What is a strategy? I'd like to think it's a configuration that allows us to maneuver through obstacles that hamper our ability to accomplish goals. The secret to this magic trick is figuring out how to accomplish your strategy. It requires tweaking your strategy as you go along. Sales planning plays a significant role in the process, so does sales management. Sometimes, we get so focused on executing the game plan that we forget what goes into it.

    Great sales strategies are never simple. Still, your strategy should have some elasticity to it. Meaning, you should be able to tweak it if necessary. Apparently, in a study, Avanade, learned more than 80% of businesses have changed at least one business process over the last 3 year to engage with customers better. The point is, tweak it when it needs to be tweaked. So how do you tweak your strategy?

    How You Can Easily Evaluate Your Strategy

    Figure out how to break down each process. Start by learning how many processes are involved. Label each one, then place them in sequential order. Define a level of difficulty for each process: simple, normal, or complex. Determine the completion time for each process. Later on, you'll learn that these steps play a vital role when evaluating sales strategies.

    The hard part is determining how you define executing efficiency throughout your strategy. One thing is certain, how long it takes to complete processes is one measurable to track. Tracking any delays or hiccups in each process is crucial because such delay may impact executing a sales campaign efficiently. And while the world is driven by results, we mustn't forget what that truly means to our plan. You can't evaluate efficiency without adding results into the equation.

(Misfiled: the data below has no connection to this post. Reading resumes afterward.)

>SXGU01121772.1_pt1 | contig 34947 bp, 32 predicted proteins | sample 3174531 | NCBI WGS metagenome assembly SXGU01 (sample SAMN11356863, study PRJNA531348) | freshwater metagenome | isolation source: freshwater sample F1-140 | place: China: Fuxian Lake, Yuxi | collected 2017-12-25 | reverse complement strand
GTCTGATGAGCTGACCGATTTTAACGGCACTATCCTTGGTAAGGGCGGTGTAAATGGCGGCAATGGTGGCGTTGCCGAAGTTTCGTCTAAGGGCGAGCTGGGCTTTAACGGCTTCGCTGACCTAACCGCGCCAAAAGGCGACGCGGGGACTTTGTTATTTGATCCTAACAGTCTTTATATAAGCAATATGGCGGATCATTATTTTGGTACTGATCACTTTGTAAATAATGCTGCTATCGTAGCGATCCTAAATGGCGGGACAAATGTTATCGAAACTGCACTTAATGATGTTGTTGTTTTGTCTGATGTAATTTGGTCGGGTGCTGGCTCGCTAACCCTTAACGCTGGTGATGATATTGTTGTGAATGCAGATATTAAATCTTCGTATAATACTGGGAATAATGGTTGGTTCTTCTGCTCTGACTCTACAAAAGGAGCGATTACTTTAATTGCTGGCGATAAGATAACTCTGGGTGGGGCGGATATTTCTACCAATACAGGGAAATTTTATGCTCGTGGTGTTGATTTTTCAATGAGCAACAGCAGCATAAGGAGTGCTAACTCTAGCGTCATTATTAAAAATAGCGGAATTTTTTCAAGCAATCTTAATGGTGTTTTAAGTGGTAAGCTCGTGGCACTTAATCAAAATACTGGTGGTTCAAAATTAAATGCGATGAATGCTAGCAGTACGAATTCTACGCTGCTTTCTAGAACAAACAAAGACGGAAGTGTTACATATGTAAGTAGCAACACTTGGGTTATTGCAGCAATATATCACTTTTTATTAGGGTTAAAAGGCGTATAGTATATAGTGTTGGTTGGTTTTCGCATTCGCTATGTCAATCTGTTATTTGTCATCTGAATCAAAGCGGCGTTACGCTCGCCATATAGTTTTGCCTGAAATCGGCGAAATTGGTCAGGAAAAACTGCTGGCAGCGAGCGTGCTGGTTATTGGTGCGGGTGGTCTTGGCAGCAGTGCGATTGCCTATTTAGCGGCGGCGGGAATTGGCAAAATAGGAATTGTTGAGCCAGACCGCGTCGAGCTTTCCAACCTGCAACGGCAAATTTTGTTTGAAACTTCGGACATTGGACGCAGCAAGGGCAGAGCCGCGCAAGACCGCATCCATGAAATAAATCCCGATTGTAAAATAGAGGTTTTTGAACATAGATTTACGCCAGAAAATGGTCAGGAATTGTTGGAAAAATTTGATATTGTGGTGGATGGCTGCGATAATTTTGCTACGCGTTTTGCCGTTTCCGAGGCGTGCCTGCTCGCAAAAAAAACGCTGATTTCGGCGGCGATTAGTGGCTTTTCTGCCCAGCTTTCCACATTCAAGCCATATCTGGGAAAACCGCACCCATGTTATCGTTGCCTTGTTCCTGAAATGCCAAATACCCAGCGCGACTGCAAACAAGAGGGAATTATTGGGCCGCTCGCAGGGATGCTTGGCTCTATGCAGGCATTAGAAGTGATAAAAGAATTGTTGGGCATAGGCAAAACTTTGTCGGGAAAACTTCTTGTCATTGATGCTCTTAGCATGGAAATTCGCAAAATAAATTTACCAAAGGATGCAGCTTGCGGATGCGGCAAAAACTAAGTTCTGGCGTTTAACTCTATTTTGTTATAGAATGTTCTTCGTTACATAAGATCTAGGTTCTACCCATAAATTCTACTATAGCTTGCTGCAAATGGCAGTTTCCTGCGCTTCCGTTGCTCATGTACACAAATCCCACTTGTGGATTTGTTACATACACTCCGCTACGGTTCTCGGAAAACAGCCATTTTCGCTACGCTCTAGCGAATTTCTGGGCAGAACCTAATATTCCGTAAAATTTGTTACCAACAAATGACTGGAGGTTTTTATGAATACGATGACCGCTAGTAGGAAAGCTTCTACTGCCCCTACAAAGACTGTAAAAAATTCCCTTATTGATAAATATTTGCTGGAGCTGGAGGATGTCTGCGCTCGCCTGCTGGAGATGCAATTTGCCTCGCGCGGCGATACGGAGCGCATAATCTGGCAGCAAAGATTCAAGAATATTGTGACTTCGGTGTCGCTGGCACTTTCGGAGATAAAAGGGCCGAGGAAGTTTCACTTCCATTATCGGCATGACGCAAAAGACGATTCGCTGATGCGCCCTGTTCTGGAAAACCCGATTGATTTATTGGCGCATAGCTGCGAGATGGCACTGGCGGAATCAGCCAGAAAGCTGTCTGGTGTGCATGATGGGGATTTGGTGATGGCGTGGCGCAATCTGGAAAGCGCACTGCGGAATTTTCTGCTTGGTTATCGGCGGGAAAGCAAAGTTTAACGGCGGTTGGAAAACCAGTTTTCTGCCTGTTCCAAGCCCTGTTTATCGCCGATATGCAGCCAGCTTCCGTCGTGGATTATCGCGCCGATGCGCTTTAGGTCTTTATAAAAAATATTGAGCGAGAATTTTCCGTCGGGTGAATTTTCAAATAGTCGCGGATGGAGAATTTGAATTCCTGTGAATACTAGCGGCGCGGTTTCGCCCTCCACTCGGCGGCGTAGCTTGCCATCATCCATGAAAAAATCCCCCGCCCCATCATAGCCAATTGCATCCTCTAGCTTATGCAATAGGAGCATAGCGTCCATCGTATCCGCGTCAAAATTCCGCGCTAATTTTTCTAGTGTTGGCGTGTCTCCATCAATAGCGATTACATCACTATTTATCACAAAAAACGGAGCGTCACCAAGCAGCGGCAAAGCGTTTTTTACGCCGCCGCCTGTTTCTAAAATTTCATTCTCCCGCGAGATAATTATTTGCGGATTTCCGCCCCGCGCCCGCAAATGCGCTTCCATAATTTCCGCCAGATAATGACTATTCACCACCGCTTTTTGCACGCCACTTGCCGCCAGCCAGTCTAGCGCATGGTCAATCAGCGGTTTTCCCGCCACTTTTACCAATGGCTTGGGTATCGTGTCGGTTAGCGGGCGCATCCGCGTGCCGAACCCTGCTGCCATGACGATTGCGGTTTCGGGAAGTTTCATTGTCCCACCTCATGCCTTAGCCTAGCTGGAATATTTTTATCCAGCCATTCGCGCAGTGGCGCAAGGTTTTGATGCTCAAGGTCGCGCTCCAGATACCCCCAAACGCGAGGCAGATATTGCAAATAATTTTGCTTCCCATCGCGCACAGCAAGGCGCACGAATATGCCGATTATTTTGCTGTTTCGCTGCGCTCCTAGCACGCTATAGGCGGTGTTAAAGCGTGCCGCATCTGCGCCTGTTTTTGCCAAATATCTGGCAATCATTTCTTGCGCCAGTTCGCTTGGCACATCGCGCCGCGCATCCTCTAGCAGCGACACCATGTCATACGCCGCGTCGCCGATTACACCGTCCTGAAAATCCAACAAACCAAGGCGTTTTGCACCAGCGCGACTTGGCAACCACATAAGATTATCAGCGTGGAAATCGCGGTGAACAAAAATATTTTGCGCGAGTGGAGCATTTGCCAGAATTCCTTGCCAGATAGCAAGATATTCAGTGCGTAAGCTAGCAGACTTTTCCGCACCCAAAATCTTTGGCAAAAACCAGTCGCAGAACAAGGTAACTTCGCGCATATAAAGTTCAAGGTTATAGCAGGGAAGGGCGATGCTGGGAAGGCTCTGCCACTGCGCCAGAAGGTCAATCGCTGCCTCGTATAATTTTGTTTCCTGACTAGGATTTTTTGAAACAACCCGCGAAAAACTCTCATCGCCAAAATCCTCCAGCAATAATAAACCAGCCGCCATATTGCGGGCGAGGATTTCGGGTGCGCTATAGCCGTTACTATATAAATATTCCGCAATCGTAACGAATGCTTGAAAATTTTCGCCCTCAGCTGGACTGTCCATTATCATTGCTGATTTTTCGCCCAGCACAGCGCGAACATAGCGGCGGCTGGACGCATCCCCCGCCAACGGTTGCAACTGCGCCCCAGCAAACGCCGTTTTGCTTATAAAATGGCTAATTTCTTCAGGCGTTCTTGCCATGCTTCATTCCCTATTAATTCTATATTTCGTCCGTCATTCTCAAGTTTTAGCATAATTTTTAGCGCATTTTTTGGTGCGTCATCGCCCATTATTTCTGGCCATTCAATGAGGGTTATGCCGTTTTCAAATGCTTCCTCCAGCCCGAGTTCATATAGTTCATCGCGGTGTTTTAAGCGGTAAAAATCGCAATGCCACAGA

Learning what results are invaluable when determining efficiency relies on the business you run. Efficiency is easier to gauge in the B2C world versus B2B. You have to include metrics that impact conversions. For example, your salespeople engaged with prospects on Twitter, during a chat that was promoting a sales convention both parties were attending. This engagement lead to generating the only leads at the convention. It is a metric you need to know, and take into account in your sales strategy.

    You Can Achieve Your Sales Goals

    At the end of the day, sales are about revenue. It's about quotas. Somewhere in between making money and increasing profit margins, we forget about the work that is required of us to attain it. Sales strategies have to emphasize the value of people. Yes, that's right. People. Don't forget them. They play an intricate role in fulfilling your sales strategy. So don't be a leader that plays buzzword bingo with your title. Roll up your sleeves, and work the trenches with your people if that's what it takes to achieve success.

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    Blog Image by: Olu Eletu via Unsplash cc